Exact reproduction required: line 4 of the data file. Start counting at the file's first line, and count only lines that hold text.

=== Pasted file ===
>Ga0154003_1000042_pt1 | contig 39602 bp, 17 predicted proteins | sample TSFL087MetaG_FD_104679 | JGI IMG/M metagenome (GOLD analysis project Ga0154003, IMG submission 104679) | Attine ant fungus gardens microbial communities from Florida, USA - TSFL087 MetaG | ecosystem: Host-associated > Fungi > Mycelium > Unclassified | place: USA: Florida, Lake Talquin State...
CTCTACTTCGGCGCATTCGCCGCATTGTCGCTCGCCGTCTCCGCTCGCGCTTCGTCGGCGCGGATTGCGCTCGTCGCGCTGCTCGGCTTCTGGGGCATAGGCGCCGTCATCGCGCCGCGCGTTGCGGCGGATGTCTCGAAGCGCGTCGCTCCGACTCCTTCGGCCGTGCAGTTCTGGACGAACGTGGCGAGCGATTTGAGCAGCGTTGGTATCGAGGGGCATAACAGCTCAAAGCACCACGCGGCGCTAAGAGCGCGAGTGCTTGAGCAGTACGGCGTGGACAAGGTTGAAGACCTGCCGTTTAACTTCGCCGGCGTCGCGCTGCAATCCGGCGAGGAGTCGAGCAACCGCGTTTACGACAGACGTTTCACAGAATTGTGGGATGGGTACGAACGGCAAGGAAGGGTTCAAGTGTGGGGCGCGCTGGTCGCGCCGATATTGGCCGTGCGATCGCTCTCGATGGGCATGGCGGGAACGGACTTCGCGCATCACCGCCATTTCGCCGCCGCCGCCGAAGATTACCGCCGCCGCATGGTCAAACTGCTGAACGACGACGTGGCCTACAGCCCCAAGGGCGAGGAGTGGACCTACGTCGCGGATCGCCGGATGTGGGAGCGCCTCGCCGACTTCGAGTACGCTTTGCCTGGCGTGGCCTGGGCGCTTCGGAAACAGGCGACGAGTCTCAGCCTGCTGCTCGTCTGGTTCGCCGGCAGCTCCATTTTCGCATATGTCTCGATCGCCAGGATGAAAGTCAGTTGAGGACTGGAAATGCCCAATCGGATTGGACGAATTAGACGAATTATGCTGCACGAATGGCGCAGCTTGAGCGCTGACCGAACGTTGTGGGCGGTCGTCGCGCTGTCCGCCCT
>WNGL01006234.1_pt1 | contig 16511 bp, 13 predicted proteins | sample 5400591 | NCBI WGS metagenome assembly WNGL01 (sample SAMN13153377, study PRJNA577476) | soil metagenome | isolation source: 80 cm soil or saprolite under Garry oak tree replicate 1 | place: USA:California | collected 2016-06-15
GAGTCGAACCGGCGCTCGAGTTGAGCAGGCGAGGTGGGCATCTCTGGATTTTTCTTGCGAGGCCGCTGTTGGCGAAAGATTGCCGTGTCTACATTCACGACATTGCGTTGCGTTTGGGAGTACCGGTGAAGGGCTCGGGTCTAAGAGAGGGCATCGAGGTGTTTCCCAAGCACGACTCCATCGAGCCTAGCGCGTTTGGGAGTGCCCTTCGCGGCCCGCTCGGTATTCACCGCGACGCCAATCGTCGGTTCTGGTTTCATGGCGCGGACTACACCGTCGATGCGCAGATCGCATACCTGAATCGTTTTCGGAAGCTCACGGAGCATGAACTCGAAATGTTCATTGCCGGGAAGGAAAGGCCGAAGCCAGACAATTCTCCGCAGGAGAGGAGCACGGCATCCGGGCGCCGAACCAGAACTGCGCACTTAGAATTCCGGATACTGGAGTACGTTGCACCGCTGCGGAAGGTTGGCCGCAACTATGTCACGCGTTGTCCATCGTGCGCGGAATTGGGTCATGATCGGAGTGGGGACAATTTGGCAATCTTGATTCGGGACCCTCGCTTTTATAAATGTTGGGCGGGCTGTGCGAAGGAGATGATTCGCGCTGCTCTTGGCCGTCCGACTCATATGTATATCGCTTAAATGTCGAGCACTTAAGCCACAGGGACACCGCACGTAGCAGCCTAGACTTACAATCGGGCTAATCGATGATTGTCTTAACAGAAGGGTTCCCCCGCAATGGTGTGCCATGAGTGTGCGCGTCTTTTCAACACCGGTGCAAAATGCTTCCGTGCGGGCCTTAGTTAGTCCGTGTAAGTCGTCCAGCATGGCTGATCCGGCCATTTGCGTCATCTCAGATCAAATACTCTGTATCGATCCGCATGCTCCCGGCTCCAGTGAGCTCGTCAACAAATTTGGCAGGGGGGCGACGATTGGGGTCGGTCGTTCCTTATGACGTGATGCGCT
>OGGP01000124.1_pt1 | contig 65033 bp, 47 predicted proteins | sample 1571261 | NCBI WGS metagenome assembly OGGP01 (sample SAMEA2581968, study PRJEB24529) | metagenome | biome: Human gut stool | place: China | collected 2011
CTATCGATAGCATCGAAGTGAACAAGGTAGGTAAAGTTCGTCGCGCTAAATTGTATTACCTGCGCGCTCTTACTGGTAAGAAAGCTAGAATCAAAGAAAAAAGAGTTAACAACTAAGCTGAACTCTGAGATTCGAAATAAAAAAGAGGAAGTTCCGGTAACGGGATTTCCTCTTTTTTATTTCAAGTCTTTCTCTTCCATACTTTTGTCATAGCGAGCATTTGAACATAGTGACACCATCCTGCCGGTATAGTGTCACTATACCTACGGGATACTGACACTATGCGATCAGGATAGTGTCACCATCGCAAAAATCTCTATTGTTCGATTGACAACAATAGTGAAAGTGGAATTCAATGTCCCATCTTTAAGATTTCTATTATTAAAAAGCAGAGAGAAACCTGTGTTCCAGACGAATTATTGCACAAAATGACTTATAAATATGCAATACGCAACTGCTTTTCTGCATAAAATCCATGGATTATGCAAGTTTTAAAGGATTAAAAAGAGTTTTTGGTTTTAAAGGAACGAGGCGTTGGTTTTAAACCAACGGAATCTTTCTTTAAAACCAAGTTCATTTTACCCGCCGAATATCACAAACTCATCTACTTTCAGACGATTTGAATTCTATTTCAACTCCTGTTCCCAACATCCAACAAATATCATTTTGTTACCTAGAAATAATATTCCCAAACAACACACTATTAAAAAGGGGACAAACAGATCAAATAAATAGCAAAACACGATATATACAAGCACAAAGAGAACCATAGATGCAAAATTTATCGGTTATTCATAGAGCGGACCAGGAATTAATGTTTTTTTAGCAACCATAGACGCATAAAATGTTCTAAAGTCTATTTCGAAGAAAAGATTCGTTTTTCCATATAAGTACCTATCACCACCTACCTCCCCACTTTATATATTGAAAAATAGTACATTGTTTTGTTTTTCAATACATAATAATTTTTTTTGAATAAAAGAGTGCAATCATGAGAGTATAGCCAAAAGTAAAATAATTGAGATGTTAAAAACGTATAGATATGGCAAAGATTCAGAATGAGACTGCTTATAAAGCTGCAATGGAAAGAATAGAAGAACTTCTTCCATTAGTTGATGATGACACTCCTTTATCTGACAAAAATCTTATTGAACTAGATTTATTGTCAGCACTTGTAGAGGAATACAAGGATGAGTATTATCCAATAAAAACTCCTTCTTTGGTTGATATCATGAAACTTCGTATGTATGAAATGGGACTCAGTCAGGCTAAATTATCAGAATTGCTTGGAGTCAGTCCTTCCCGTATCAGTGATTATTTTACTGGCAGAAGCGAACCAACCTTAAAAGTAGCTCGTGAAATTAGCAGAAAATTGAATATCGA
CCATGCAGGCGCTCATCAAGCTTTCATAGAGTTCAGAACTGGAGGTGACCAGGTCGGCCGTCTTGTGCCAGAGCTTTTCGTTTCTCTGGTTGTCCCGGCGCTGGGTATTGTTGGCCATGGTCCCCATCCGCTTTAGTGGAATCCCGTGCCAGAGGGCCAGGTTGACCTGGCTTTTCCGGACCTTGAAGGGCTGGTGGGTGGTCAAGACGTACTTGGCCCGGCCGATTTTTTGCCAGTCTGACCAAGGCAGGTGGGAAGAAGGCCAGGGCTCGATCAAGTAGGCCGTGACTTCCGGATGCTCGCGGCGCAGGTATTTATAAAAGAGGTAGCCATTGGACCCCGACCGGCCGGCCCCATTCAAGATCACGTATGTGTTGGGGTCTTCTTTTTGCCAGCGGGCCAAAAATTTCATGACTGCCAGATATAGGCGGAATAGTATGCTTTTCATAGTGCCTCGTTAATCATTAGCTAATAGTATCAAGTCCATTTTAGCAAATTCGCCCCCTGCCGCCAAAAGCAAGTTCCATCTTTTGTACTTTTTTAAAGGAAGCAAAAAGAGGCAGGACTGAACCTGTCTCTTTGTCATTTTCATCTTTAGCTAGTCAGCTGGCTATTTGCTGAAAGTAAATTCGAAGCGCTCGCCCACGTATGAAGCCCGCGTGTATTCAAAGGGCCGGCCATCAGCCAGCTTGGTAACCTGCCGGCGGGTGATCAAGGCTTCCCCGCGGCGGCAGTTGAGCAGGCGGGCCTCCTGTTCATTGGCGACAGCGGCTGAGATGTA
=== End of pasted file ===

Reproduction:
GAGTCGAACCGGCGCTCGAGTTGAGCAGGCGAGGTGGGCATCTCTGGATTTTTCTTGCGAGGCCGCTGTTGGCGAAAGATTGCCGTGTCTACATTCACGACATTGCGTTGCGTTTGGGAGTACCGGTGAAGGGCTCGGGTCTAAGAGAGGGCATCGAGGTGTTTCCCAAGCACGACTCCATCGAGCCTAGCGCGTTTGGGAGTGCCCTTCGCGGCCCGCTCGGTATTCACCGCGACGCCAATCGTCGGTTCTGGTTTCATGGCGCGGACTACACCGTCGATGCGCAGATCGCATACCTGAATCGTTTTCGGAAGCTCACGGAGCATGAACTCGAAATGTTCATTGCCGGGAAGGAAAGGCCGAAGCCAGACAATTCTCCGCAGGAGAGGAGCACGGCATCCGGGCGCCGAACCAGAACTGCGCACTTAGAATTCCGGATACTGGAGTACGTTGCACCGCTGCGGAAGGTTGGCCGCAACTATGTCACGCGTTGTCCATCGTGCGCGGAATTGGGTCATGATCGGAGTGGGGACAATTTGGCAATCTTGATTCGGGACCCTCGCTTTTATAAATGTTGGGCGGGCTGTGCGAAGGAGATGATTCGCGCTGCTCTTGGCCGTCCGACTCATATGTATATCGCTTAAATGTCGAGCACTTAAGCCACAGGGACACCGCACGTAGCAGCCTAGACTTACAATCGGGCTAATCGATGATTGTCTTAACAGAAGGGTTCCCCCGCAATGGTGTGCCATGAGTGTGCGCGTCTTTTCAACACCGGTGCAAAATGCTTCCGTGCGGGCCTTAGTTAGTCCGTGTAAGTCGTCCAGCATGGCTGATCCGGCCATTTGCGTCATCTCAGATCAAATACTCTGTATCGATCCGCATGCTCCCGGCTCCAGTGAGCTCGTCAACAAATTTGGCAGGGGGGCGACGATTGGGGTCGGTCGTTCCTTATGACGTGATGCGCT